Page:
Race Traitor - Noel Ignatiev, John Garvey
This is a collection of articles from a publication in the early 1990s; the editors were radical socialists who were convinced that reform of society was not only impossible but counterproductive, that revolution (inevitably accompanied by violence) was the only solution. The point that they emphasize in this collection is that of racism as an oppressive construction of oppressive society, and the necessity for "white" revolutionaries to refuse whiteness. Some stories of refusing whiteness in everyday life are offered, and it is also postulated that resisting police, law, and government is an act of treason against whiteness. What startled me a little was that the editors take delight in the right-wing militia movement and neo-nazi groups, saying that opposition to the government is a sign of the breakdown of the Capitalist organization. I would be less convinced, myself, that "the enemy of my enemy is my friend," but the editors' commitment to violent resistance makes their approval of Falcon Ridge and Waco, etc., somewhat understandable, along with their criticism of a reformist, less radical Left. Nonetheless, I have spent a certain amount of time with socialists and Progressives in the years since these articles were written, and haven't seen much sign that the message to abandon whiteness bore much fruit of the sort the editors wanted. Sure, Progressives often talk about the need to recognize and abandon white privilege (which may be an advance from earlier times, I don't know), but on a practical level, it doesn't seem to add up to much. What's more, the kind of social change that the editors optimistically saw happening around them is more distant than ever, socialism is ever more marginal and irrelevant.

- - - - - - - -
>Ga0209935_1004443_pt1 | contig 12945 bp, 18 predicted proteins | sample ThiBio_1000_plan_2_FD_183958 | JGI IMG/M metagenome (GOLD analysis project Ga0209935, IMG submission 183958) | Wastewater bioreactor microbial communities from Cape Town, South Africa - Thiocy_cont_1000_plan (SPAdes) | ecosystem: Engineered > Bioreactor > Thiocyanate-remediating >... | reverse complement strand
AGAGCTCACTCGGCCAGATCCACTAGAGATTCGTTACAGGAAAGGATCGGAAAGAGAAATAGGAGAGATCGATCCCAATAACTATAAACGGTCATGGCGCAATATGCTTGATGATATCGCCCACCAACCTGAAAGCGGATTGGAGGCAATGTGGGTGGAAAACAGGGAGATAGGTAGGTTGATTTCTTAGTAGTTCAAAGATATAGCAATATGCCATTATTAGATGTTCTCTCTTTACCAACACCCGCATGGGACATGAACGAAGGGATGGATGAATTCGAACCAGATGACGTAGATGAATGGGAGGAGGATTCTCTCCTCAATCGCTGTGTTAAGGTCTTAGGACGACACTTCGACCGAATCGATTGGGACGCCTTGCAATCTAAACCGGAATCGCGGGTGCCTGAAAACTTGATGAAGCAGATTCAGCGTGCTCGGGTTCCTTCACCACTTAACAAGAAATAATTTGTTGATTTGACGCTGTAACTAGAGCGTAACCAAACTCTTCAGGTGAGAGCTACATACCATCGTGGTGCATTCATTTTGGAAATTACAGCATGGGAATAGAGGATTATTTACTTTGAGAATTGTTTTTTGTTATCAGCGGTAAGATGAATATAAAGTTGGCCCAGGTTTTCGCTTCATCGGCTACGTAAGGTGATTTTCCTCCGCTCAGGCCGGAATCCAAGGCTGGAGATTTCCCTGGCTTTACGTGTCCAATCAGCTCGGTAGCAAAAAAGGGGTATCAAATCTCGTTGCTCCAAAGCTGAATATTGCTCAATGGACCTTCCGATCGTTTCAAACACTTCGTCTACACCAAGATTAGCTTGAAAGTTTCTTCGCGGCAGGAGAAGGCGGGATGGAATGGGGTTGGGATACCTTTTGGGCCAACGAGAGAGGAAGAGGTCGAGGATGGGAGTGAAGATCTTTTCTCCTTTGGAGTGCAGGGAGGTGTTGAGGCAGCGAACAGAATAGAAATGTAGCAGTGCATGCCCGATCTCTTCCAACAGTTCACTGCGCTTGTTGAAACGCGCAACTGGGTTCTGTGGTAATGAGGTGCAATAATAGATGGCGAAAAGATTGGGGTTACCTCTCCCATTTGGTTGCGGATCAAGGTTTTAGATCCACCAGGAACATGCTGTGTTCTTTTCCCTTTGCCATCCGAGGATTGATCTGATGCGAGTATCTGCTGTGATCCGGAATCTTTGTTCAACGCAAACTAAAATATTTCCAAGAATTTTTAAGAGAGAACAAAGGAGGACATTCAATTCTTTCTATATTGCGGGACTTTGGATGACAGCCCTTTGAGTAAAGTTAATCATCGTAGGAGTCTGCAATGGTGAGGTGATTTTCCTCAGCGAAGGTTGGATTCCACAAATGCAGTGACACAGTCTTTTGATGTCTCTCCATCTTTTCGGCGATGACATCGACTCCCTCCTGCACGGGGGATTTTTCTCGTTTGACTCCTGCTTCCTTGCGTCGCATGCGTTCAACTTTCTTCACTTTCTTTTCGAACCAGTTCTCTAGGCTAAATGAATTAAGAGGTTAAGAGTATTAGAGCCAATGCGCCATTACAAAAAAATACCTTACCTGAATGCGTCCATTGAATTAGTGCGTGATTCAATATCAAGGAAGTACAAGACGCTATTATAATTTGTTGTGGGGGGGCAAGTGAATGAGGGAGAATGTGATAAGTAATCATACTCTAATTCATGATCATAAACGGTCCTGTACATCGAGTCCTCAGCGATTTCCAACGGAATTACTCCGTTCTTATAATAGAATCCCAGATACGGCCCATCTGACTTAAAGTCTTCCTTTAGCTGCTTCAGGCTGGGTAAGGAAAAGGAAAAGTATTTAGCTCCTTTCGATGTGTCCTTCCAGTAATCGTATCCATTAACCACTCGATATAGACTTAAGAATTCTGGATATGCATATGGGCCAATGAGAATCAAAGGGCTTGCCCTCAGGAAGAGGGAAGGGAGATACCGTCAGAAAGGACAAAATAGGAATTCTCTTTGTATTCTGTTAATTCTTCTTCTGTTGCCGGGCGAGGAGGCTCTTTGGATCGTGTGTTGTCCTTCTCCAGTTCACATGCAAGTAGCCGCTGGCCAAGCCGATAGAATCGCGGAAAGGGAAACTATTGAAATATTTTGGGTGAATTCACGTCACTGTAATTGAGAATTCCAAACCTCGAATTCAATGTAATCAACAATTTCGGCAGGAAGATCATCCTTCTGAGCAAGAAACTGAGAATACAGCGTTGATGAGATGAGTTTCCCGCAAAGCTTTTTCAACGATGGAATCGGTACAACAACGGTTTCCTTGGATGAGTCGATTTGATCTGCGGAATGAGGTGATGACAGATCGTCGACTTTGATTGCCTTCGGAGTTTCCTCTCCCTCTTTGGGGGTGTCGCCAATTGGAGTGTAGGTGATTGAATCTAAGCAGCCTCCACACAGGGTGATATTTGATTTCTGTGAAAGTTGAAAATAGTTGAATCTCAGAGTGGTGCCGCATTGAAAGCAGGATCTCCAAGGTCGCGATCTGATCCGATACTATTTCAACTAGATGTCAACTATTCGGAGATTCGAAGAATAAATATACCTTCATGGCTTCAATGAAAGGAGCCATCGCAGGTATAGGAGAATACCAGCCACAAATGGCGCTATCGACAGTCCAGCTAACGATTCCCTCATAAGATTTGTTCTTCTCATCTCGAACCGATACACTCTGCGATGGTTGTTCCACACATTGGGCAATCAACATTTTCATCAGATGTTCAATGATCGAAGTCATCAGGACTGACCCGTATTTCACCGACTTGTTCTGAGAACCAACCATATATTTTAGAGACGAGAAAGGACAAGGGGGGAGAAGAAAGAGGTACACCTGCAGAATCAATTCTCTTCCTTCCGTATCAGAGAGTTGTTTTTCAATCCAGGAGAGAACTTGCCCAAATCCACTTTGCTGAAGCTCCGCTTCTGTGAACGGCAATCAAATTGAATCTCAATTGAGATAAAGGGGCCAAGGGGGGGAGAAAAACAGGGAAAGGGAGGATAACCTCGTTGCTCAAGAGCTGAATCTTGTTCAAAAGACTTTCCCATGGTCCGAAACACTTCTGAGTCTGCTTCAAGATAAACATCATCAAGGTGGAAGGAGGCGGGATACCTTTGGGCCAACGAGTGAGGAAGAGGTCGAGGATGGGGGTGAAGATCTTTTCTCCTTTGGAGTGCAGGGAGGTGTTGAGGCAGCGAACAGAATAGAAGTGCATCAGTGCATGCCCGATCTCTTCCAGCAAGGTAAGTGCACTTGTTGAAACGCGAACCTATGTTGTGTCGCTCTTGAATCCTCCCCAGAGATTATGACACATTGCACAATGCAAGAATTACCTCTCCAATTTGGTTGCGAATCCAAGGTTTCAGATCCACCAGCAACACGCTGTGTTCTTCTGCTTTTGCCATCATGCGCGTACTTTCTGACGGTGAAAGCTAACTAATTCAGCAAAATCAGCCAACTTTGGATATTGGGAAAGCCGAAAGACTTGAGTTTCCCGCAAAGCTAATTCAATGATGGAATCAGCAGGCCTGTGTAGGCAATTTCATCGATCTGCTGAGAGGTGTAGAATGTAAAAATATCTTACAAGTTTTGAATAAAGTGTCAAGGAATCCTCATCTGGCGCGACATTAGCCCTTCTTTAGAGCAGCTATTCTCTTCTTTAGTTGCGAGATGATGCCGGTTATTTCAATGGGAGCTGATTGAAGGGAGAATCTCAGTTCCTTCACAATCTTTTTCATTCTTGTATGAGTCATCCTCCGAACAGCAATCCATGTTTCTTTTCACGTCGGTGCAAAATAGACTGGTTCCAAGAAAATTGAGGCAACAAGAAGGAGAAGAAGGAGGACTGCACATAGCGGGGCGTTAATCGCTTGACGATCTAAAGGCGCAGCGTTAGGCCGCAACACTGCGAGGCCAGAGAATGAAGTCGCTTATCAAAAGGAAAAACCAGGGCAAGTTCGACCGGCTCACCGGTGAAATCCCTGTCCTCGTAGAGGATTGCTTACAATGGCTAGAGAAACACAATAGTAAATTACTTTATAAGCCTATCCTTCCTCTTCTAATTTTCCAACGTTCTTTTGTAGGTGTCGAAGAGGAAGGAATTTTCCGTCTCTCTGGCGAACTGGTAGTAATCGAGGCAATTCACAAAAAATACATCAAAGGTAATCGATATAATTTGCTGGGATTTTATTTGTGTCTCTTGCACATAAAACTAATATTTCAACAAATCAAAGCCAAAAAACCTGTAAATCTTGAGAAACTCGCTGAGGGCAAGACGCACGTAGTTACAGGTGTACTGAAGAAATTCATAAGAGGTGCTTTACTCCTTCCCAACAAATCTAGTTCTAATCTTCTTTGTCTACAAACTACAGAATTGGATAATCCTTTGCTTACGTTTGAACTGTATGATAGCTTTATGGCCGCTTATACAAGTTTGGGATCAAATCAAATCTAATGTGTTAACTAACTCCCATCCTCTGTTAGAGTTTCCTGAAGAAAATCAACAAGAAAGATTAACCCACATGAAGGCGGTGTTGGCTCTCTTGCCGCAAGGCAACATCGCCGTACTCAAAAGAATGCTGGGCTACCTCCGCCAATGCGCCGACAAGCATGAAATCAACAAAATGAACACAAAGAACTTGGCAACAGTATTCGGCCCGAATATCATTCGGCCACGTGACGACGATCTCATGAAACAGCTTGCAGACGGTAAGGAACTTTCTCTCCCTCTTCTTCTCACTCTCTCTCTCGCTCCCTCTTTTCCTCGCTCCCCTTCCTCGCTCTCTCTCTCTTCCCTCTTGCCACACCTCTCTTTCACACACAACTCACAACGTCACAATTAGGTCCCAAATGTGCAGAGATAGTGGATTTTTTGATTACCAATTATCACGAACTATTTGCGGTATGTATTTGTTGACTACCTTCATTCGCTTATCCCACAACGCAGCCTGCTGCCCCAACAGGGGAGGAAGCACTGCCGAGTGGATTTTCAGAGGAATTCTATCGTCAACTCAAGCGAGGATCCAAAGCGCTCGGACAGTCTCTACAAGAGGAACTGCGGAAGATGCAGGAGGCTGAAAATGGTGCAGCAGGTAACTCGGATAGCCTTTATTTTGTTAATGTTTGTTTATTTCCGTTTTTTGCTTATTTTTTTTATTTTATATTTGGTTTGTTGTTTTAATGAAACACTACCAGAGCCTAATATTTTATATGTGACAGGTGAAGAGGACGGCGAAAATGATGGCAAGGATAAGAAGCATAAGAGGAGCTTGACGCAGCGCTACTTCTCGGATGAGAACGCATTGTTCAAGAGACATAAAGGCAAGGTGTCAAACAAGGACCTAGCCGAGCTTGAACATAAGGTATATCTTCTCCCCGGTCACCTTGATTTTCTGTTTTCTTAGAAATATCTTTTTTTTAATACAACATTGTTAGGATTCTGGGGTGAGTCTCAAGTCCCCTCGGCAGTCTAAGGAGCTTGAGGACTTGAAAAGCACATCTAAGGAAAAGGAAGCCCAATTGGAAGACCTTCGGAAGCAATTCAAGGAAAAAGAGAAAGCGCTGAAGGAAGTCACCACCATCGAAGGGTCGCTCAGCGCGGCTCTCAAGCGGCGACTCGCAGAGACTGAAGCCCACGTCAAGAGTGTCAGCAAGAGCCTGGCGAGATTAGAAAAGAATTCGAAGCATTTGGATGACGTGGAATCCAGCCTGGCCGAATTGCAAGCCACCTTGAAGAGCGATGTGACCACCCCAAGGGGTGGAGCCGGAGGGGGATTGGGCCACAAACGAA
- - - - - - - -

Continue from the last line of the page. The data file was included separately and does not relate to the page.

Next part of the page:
It may seem odd to nonetheless recommend a book when I think a lot of things in it are naive or worse; but this is a very readable book, which I think people of all backgrounds and ideologies might find interesting. Personally, I found the essay "Crossover Dreams" and Paul Garon's response to it particularly intriguing -- made me want to read Garon's books; and John Garvey, in "Family Matters", eloquently states the argument that decisions made "for the sake of your children" can never be separated from matters of racial justice, and questions just how much of a favor you'd be doing your children by perpetuating their privilege.